We next examined the functional relevance of PBL27-mediated S127, S189 and S601 phosphorylation for the activation of SLAH3. In oocytes, injection of single phospho-mimic mutations of S127, S189 and S601 (S127D, S189D and S601D) did not auto-activate SLAH3 and had no impact on PBL27 activation of SLAH3 (Figure 3C). However, remarkably, the double mutant S127D/S189D, but neither S127D/S601D nor S189D/S601D, was constitutive active (Figure 3E). Current amplitudes of the mutants were comparable with wild type SLAH3 activated by PBL27 (Figure 3D). Interestingly, co-expression of S127D/S189D with PBL27 did not result in a further increase in anion currents whereas S127D/S601D and S189D/S601D could still be activated by PBL27 (Figure 3E). These results provide evidence that the phosphorylation status of both S127 and S189 is critical for SLAH3 channel opening.

We tested single phospho-dead mutations of S127, S189 and S601 (S127A, S189A and S601A) for the activation of SLAH3. Importantly, we observed that PBL27 activation of SLAH3 is abrogated by S127A, but not S189 and S601 (Figure 3F). We also found that S127A did not affect the activation of SLAH3 by other kinases such as CPK21ΔEF and CBL1/CIPK23 or by the heteromerization with the silent anion channel subunit SLAH1 (Figure 3—figure supplement 3A) (Cubero-Font et al., 2016). These results demonstrate that PBL27 regulates SLAH3 activation through phosphorylation of S127, a site not required for CPK21 and CBL1/CIPK23 activation of SLAH3 (Figure 3—figure supplement 3A). However, whilst S127 phosphorylation is required for SLAH3 activation by PBL27, it is not sufficient by itself to induce anion transport (Figure 3D). It can only auto-activate SLAH3 in the context of additional S189 phospho-mimicry (Figure 3E), and thus suggests a functional link between these two residues in SLAH3 channel opening.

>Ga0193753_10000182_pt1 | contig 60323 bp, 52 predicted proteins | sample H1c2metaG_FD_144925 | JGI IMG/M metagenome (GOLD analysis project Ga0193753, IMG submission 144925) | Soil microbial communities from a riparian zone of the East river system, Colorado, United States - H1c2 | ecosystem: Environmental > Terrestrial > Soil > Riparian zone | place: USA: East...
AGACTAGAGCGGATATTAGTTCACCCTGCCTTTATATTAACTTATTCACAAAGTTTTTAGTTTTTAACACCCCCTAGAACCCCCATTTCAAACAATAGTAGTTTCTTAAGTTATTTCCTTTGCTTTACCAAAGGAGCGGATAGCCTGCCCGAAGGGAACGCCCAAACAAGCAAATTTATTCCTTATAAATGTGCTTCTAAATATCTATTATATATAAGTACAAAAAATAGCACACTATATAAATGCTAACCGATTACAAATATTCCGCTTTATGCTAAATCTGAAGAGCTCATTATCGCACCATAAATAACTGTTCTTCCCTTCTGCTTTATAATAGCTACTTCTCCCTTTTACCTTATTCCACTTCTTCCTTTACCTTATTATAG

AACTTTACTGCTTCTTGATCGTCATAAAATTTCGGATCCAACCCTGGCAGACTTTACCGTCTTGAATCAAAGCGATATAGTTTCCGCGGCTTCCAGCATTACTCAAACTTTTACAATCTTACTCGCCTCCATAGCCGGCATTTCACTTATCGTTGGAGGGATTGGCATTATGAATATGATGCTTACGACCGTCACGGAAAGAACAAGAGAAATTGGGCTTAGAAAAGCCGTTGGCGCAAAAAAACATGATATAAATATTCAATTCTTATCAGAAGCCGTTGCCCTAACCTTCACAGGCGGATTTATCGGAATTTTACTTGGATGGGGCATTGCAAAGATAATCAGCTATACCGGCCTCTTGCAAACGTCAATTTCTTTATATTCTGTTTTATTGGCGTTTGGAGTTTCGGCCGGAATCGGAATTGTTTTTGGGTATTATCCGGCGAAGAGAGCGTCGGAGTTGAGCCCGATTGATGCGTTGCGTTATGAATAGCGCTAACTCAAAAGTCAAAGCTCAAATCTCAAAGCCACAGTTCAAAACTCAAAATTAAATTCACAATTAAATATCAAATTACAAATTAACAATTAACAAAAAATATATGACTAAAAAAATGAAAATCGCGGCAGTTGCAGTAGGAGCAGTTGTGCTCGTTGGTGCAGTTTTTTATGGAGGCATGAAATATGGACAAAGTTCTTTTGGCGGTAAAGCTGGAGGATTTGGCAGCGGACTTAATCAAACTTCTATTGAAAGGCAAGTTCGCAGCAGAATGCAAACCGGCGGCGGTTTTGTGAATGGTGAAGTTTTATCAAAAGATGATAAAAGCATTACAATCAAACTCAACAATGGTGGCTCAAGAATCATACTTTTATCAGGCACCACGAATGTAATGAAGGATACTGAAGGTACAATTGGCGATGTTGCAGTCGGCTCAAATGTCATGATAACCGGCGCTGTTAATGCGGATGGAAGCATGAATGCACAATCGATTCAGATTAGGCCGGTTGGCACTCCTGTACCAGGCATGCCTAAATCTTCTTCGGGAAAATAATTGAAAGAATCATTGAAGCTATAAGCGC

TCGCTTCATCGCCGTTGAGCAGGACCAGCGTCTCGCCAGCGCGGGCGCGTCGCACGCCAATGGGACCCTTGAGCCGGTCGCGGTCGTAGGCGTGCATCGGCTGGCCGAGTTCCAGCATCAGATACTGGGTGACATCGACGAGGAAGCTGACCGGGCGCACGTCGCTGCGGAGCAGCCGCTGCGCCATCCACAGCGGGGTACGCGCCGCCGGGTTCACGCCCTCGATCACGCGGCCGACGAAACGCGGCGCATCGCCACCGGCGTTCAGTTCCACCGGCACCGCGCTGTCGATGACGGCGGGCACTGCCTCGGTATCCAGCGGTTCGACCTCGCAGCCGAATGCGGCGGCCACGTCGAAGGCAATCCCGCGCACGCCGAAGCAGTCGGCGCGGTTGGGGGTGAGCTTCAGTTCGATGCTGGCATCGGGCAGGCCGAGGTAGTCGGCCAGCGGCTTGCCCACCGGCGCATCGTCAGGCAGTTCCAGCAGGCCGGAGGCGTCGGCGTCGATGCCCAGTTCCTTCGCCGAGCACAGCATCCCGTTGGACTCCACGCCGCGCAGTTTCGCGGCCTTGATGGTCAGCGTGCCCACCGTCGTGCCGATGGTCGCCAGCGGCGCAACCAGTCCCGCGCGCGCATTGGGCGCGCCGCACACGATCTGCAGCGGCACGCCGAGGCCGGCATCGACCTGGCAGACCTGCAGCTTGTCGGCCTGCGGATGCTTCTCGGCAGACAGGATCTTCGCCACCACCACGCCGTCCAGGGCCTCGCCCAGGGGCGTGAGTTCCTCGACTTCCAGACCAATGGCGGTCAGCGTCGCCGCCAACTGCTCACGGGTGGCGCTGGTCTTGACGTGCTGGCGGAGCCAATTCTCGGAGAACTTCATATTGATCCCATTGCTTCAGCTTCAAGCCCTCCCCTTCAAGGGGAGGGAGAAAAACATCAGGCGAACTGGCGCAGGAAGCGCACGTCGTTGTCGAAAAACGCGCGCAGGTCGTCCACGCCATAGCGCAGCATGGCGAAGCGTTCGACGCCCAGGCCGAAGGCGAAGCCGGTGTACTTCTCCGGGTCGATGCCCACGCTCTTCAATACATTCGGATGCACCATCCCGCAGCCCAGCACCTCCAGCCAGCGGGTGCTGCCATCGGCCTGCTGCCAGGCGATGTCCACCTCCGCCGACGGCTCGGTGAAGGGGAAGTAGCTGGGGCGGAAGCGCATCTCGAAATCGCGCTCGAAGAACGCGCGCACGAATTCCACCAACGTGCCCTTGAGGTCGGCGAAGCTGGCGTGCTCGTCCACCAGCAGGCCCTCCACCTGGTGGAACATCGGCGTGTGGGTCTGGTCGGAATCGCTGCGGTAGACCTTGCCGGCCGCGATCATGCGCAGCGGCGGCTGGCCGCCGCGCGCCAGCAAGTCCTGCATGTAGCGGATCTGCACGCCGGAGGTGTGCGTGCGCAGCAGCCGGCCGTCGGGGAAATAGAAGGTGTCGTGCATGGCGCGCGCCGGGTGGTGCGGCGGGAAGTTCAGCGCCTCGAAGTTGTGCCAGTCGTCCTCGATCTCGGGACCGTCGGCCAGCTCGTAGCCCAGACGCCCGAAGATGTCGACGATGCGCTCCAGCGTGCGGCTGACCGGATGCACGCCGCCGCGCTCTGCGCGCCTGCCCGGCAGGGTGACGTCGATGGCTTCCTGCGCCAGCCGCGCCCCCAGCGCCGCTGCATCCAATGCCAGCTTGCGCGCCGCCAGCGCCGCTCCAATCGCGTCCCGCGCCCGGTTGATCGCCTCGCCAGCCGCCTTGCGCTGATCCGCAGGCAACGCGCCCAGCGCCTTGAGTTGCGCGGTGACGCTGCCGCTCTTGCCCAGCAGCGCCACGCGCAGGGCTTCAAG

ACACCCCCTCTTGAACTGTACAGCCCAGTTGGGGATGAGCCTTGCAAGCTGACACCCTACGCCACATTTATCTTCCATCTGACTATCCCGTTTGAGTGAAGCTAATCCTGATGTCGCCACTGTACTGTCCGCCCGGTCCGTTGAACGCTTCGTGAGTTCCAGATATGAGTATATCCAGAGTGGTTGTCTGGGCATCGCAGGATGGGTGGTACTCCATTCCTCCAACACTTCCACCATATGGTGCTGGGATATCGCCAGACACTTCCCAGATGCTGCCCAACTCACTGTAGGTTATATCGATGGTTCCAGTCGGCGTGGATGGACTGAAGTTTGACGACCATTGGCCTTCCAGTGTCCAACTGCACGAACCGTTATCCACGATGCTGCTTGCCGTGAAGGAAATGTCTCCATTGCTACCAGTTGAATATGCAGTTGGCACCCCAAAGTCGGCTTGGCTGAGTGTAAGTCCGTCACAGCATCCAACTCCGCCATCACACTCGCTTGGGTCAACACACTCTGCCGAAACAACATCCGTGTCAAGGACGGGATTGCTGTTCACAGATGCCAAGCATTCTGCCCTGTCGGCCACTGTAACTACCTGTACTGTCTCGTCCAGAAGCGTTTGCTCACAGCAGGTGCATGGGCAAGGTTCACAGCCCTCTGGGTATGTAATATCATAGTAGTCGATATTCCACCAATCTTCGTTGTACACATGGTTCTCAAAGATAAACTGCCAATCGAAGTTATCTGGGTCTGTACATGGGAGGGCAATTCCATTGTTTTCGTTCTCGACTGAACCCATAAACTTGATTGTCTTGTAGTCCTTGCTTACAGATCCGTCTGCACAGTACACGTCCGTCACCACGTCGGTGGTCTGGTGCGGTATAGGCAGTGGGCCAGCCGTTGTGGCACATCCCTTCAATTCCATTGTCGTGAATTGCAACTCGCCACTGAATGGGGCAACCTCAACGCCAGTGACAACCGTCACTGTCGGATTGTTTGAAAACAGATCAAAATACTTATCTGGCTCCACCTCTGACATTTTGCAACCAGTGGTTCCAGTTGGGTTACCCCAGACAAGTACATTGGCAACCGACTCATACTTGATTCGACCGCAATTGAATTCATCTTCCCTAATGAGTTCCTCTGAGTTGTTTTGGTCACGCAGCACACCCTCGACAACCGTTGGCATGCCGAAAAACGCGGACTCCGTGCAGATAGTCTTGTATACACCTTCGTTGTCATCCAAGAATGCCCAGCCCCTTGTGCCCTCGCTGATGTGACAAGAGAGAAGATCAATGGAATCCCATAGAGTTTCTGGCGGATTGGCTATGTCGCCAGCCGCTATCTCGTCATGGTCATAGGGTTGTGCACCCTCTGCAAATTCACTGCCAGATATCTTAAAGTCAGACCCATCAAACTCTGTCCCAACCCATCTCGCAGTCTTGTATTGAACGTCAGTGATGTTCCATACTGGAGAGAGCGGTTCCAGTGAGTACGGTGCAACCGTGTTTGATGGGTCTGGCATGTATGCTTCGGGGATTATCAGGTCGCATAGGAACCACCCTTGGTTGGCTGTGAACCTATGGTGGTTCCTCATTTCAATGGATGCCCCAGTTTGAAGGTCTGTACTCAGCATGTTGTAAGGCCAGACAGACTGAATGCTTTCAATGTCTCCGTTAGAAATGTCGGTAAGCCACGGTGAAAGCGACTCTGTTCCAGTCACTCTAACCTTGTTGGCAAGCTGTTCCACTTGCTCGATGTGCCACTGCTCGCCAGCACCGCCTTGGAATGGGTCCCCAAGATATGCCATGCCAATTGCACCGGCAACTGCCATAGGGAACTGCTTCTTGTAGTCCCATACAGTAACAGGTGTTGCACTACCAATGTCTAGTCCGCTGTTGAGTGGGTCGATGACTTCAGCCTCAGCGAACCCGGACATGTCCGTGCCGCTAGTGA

Surprisingly, the S189A instead of the S189D mutation resulted in constitutive activation of SLAH3 (Figure 3D and F). The S189A auto-activation could not be further elevated by co-injection of PBL27 or other anion channel activating components like CIPK23/CBL1 or SLAH1 (Figure 3F, Figure 3—figure supplement 3B). However, CERK1-mediated amplification of SLAH3 activation by PBL27 is compromised in the S189A constitutive active variant of SLAH3 (Figure 3G). Thus, it seems that PBL27 phosphorylation of S127 activates SLAH3 but full opening of the SLAH3 channel additionally requires PBL27 phosphorylation of S189, in a CERK1-dependent manner. However, it is possible that S127 also contributes to amplified SLAH3 opening by CERK1, which we are unable to address as a S127A/S189A variant would already affect the PBL27 pre-activation of SLAH3. S601 seems not to be involved in phosphorylation-dependent or -independent activation of SLAH3, since the mutant S601A could be either activated by PBL27 (Figure 3F) or by CPK21ΔEF, CIPK23/CBL1 and SLAH1 (Figure 3—figure supplement 3C). This is in line with single or double phospho-mimic mutants including S601D that do not affect SLAH3 activity (Figure 3D and E).